What will fill the gap?

If you’re struggling with maladaptive daydreaming disorder and you can see that it’s negatively impacting your life, trying to stop or cut down on your daydreaming is rarely the first step you should take. Here’s why:

You’re daydreaming for a reason

Immersive daydreaming is natural for some people. Daydreaming in the way we do is just the way our brains are wired. In itself, immersive daydreaming isn’t harmful. But if it’s got out of control and become maladaptive, then it’s fulfilling a need that isn’t being met elsewhere. You’re probably trying to escape from something in your real life that was or is too painful or difficult to handle, or you’re trying to find something that’s missing in your real life. If the situation that pushed you into maladaptive daydreaming in the first place is still there, then stopping daydreaming will leave you with an unmet need. Either you’ll still want to escape from a difficult situation, or you’ll still be looking for that thing that’s missing. And your subconscious, because it’s always trying to protect you, will find a way to meet that need. But there’s a real risk that that will push you into another type of addictive behaviour, and it could easily be something that’s even more harmful than daydreaming.

Daydreaming is occupying a lot of your thoughts

Our thoughts in the present moment have a huge influence on how we feel and how we act. When you’re spending many hours a day daydreaming, there are a lot of things you aren’t thinking about. The brain doesn’t distinguish between fantasy and reality, so when we daydream about fun or exciting things, our brains release feel-good chemicals that not only make us feel happy in the moment but are actually crucial for our wellbeing. If you’re using daydreaming to escape from something that’s wrong in your real life, you need to make sure that you don’t replace pleasurable daydreaming with unpleasant worrying or rumination about the thing that’s wrong. That’s just going to make you stressed and miserable, which isn’t the right mindset to be in when you are trying to gain control over an addictive behaviour.

To cut down on your daydreaming, you’ll need to be strategic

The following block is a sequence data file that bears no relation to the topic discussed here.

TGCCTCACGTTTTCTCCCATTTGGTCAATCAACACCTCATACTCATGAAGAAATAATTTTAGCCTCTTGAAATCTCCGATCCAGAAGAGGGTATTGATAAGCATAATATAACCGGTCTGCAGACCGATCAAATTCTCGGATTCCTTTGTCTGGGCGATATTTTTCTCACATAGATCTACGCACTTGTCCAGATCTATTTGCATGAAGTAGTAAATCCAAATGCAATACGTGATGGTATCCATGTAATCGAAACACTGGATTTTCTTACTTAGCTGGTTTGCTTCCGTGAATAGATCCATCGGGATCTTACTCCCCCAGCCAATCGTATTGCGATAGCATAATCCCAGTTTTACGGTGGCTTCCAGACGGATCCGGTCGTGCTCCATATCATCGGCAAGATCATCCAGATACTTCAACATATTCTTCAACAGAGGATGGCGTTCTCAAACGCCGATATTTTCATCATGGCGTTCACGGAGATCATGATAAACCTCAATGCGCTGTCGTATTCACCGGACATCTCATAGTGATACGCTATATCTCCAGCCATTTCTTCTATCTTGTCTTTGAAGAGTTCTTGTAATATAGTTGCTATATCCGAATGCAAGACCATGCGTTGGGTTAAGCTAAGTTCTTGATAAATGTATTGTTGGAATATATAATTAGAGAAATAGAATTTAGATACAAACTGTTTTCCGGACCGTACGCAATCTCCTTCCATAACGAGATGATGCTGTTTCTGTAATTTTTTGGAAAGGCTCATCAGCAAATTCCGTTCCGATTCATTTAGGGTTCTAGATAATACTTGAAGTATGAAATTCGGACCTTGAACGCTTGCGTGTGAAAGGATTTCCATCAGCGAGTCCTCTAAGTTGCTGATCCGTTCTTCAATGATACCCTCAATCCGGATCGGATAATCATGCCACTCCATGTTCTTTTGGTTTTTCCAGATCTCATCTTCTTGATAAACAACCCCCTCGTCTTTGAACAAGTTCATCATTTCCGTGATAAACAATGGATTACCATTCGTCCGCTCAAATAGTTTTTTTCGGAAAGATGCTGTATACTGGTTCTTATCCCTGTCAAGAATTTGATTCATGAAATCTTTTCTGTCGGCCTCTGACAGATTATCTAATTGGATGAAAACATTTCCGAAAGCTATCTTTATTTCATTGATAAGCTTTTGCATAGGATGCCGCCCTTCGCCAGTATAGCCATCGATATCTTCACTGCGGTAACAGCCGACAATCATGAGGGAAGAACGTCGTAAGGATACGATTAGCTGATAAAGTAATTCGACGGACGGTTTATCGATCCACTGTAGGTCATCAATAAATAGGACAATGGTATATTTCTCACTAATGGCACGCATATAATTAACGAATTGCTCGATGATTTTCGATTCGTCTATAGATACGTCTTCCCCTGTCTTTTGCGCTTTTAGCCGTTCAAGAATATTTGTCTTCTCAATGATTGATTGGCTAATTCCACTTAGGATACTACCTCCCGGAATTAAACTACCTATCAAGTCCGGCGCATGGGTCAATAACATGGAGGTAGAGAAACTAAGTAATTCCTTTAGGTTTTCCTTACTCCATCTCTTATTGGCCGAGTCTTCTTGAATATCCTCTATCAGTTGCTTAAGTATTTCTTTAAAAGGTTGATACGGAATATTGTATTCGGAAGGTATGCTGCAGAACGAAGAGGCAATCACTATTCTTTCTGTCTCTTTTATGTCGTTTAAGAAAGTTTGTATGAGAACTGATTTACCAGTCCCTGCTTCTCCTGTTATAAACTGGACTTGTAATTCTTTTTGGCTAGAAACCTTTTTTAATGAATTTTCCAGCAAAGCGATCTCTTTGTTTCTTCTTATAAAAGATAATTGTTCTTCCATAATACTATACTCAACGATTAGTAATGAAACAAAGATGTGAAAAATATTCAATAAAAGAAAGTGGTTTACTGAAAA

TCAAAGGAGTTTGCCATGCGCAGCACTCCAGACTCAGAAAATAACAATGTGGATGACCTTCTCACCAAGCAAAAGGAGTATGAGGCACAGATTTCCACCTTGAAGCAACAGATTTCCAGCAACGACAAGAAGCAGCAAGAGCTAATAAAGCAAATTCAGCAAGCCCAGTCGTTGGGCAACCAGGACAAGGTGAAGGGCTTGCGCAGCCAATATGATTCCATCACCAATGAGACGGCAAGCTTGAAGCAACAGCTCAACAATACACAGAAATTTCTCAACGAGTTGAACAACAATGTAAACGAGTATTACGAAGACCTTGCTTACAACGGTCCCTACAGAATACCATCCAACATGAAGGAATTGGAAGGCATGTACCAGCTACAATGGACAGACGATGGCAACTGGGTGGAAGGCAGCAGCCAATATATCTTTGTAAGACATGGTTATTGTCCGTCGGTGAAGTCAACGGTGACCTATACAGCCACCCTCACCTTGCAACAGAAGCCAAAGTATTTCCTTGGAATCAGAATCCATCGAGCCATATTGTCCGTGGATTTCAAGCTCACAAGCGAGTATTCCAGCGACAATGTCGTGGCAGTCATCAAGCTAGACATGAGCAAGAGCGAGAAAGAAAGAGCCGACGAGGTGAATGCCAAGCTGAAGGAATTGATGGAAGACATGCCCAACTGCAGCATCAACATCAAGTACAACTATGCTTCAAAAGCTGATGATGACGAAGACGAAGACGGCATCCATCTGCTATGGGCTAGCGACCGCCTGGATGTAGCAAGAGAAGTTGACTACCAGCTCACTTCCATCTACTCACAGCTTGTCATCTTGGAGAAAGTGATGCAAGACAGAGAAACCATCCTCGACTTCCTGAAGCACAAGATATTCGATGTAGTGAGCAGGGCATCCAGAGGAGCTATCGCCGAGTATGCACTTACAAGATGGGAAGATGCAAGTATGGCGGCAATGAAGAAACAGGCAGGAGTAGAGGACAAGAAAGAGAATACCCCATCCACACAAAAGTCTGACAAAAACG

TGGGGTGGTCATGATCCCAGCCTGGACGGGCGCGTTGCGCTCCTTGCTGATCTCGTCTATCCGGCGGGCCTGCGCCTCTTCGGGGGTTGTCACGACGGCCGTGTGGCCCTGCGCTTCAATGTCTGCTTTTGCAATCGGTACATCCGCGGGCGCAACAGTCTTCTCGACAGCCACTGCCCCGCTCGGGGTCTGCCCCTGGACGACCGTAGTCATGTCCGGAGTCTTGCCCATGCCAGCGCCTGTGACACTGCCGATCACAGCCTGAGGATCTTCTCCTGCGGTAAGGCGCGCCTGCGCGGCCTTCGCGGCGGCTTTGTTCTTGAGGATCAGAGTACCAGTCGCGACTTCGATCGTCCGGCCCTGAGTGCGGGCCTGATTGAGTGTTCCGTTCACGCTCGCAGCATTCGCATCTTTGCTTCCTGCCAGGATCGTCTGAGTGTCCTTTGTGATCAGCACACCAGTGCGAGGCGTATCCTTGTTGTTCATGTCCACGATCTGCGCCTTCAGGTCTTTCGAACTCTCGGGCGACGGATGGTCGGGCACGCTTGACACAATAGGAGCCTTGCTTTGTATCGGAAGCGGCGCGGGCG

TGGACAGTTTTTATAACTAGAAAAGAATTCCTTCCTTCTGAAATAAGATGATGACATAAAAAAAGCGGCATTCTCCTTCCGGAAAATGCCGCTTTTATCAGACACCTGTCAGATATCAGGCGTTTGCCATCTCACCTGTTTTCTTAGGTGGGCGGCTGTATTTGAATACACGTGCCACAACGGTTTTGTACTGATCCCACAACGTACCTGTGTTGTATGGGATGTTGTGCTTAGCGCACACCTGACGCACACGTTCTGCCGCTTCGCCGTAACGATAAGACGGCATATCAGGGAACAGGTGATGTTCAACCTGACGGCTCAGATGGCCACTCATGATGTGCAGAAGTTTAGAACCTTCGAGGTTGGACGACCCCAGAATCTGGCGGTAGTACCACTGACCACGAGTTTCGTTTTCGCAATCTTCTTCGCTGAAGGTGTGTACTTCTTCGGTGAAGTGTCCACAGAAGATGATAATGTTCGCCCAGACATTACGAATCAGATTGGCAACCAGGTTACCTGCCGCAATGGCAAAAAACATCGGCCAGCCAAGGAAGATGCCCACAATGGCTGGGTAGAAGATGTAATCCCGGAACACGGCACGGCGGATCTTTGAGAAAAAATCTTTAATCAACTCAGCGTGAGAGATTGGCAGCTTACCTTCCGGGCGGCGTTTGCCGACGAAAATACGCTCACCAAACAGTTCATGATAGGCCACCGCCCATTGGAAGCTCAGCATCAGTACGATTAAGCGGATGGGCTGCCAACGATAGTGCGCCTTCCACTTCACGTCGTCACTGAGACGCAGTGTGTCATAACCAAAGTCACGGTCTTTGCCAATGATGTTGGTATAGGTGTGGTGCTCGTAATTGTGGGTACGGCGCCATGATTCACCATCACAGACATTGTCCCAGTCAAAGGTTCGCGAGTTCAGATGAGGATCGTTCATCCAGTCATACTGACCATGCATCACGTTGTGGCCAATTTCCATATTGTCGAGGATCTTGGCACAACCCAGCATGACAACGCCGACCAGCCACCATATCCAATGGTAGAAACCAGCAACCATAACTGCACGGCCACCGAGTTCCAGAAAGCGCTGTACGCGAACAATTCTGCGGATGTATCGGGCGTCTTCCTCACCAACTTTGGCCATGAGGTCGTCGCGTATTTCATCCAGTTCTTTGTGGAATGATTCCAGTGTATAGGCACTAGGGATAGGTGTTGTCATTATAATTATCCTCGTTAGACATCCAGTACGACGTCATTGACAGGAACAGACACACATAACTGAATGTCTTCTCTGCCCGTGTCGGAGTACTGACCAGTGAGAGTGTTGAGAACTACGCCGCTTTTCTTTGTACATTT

To give yourself the very best chance of gaining control over your daydreaming, you’ll need to have a plan in place that goes beyond just limiting the amount of time you spend daydreaming. First, you should identify why you need to daydream. What is your daydreaming giving you that you don’t get anywhere else? What does it allow you to escape from? You’ll need to make some changes in your real life so that it will meet the needs that currently only daydreaming can. To put it another way, if you are determined to live just one life, you have to make sure it’s a life worth living.

Second, you need to have strategies for keeping your mind productively and positively occupied once you reduce your daydreaming. You need to avoid falling into the trap of worrying and rumination. One way to do this is to start setting goals and working towards them. We daydreamers are brilliant at creating a perfect life for ourselves in our heads; the problem is that our perfect life is usually unobtainable in reality. Designing our “perfect” real-life – creating a realistic vision of what we want to achieve in the real world – uses all of the same skills. We can design a compelling vision of our real-world future in our minds and then plan how we want to work towards it. By doing this, we increase the positive emotions of optimism and motivation and give ourselves a much better chance of resisting the urge to daydream.

Personally, I don’t believe my daydreaming will ever go away completely. If you’re an immersive daydreamer, you will always have imaginary friends and amazing adventures running through your head. Giving up daydreaming is unrealistic. But getting control of your daydreaming so that you can be as fulfilled and successful in your real life as you are in your daydream life is absolutely possible. It’s just a case of knowing where to start and remaining committed to the process.

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